The amazing story behind the battle for Lima Site 85

Video highlighting the LIMA Site 85 mission and impact after 50 years. Credit: DVIDS

A monument was unveiled at Maxwell Air Force Base, Alabama, Monday to mark the 50th anniversary of 12 airmen who died defending Lima Site 85, a classified outpost in Laos that was overrun by North Vietnamese fighters in 1968.

One of those airmen, Chief Master Sgt. Richard Etchberger, posthumously received the Medal of Honor in 2010, after the mission was finally declassified. He was initially awarded the Air Force Cross because of the political sensitivity surrounding missions in Laos at the time, according to the Library of Congress.

The families of those who died at the outpost were invited to Maxwell AFB for the ceremony held by the Air Force Enlisted Heritage Research Institute, according to the Air Force.

“There were 12 families that were honored today,” said Cory Etchberger, son of Richard Etchberger, according to an Air Force account of the ceremony. “What we really tried to do was make sure that the families, who sacrificed so much, were recognized today, and I think we were successful at that.”

The cliff that partially defended Lima Site 85, a classified outpost that helped provide navigational information for airstrikes, and where 12 U.S. airmen died on March 11, 1968, during an enemy assault. (DoD)
The cliff that partially defended Lima Site 85, a classified outpost that helped provide navigational information for airstrikes, and where 12 U.S. airmen died on March 11, 1968, during an enemy assault. (DoD)

Cory was only 9 years old when his father passed away. The Pentagon told him that his father died in a helicopter accident in Southeast Asia.

The official account omitted the fact that the elder Etchberger had actually died after staving off an assault by North Vietnamese commandos on a forgotten jungle mountain, and was credited with saving the lives of three other airmen.

“The site was established on top of a 5,800-foot mountain to provide radar vectors to F-105 fighters so that they could position over the targets in and around the key cities of Hanoi and Houaphanh during monsoon season, when visual bombing was not possible,” said retired Col. Joe Panza, who piloted one of the helicopters that rescued survivors of the attack on Lima Site.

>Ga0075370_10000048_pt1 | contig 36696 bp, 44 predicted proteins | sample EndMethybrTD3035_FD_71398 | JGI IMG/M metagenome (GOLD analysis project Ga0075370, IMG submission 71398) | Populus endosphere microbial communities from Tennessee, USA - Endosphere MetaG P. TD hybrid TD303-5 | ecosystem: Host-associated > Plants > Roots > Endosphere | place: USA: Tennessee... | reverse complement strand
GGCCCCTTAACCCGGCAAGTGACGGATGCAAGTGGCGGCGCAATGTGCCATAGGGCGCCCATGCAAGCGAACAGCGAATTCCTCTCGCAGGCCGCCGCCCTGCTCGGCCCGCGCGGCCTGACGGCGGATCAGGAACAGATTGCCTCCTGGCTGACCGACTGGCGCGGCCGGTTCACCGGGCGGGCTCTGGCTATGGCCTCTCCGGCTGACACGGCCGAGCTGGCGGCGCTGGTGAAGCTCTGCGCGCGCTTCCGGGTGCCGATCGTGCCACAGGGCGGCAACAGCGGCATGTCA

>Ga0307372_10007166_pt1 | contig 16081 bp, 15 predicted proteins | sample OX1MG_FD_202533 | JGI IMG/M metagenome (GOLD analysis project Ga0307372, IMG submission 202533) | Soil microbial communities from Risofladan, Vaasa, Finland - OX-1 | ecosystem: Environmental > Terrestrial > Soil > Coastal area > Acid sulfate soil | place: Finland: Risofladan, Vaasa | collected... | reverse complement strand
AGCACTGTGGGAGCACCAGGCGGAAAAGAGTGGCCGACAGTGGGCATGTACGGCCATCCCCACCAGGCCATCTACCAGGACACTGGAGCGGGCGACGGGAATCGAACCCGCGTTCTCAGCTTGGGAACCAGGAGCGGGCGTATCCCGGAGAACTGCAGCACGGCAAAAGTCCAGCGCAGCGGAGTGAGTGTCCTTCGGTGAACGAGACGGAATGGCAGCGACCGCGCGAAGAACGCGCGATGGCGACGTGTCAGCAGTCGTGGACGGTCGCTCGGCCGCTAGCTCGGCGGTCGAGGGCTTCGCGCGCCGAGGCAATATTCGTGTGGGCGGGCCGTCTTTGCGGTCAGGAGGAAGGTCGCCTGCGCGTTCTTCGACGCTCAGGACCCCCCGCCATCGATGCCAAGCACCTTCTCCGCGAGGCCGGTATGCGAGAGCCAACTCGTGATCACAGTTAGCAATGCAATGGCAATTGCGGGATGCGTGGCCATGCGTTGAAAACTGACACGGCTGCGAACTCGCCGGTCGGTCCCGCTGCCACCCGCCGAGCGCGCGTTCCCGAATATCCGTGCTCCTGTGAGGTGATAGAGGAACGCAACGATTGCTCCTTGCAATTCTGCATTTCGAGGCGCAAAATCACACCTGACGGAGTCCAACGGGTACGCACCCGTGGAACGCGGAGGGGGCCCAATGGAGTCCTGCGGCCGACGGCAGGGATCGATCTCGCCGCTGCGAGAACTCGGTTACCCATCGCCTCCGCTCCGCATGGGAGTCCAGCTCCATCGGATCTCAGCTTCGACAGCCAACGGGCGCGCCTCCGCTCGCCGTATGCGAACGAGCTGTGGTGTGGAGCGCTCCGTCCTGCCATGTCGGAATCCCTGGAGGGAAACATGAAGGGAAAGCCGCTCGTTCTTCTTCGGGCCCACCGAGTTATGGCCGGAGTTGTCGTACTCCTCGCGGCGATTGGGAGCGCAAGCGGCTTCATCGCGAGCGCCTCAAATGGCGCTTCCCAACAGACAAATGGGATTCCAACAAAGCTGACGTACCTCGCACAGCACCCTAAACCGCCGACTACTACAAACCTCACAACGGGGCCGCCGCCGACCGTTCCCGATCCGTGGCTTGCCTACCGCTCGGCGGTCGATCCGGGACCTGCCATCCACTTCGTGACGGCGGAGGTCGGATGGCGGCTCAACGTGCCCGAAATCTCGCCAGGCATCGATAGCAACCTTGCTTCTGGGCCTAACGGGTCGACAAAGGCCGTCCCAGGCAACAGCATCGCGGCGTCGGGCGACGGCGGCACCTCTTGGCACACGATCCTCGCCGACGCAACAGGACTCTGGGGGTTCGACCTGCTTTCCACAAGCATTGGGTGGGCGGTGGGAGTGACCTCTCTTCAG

From November 1967 to March 1968, the wayward outpost directed 507 strike missions in North Vietnam and Laos, 27 percent of all the airstrikes in those areas, according to an archived article on Air Force Times.

That success came at a cost, according to Col. Gerald Clayton, who had handpicked the air commandos to man the outpost, and was there himself.

“The North Vietnamese realized when we were bombing them through overcast skies that they must be coming from somewhere,” Clayton said. “It was just a matter of time.”

Over the final three months of the outpost’s existence, the airmen survived multiple attacks. North Vietnamese bi-planes, called AN-2 Colts, conducted rocket attacks and gun runs against the outpost that killed some of the local Laotian guerrillas paid by the CIA to protect the airmen. But because the outpost was positioned on a steep 5,800-foot cliff, enemy fighters had a difficult time mounting a formidable assault.

By March 1968, though, the North Vietnamese had managed to encircle the site.

“Eventually, [Etchberger] and his team could look through their binoculars and see that their mountain was surrounded by thousands of North Vietnamese troops,” former President Barack Obama said during the Medal of Honor award ceremony in 2010.

The LS-85 mountaintop area included radar shelters with antennas and interior equipment, a helicopter landing zone, a CIA airstrip and a command post. (Wikipedia commons)
The LS-85 mountaintop area included radar shelters with antennas and interior equipment, a helicopter landing zone, a CIA airstrip and a command post. (Wikipedia commons)

“[Etchberger] and his crew at that point had a decision to make — ask to be evacuated or continue the mission for another day. They believed that no one could possibly scale the mountain’s steep cliffs. And they believed in their work. So they stayed. They continued their mission,” Obama said.

Plans were drawn up to eventually rescue the 19 Americans, but an early morning assault on March 11 ruined those plans, and proved the enemy could scale those cliffs.

Only seven Americans survived past 3 a.m.

First-hand accounts recall Etchberger fighting off the enemy while tending to the wounded in the final stretch. Clayton said he saw Etchberger load wounded Americans into the rescue slings of hovering helicopters, refusing to leave until all others were loaded.

”Etchberger single-handedly held off the enemy with an M-16, while simultaneously directing air strikes into the area and calling for air rescue,” his Medal of Honor citation reads. “With the arrival of the rescue aircraft, Chief Etchberger, without hesitation, repeatedly and deliberately risked his own life, exposing himself to heavy enemy fire in order to place three surviving wounded comrades into rescue slings hanging from the hovering helicopter waiting to airlift them to safety.”

After finally boarding himself, Etchberger was struck by an armor-piercing round that ripped through the floor of the helicopter. He bled to death en route to an air base in Thailand.

Etchberger was originally nominated for the Medal of Honor in 1968, but President Lyndon Johnson didn’t approve it, because the U.S. government wasn’t supposed to have troops in Laos.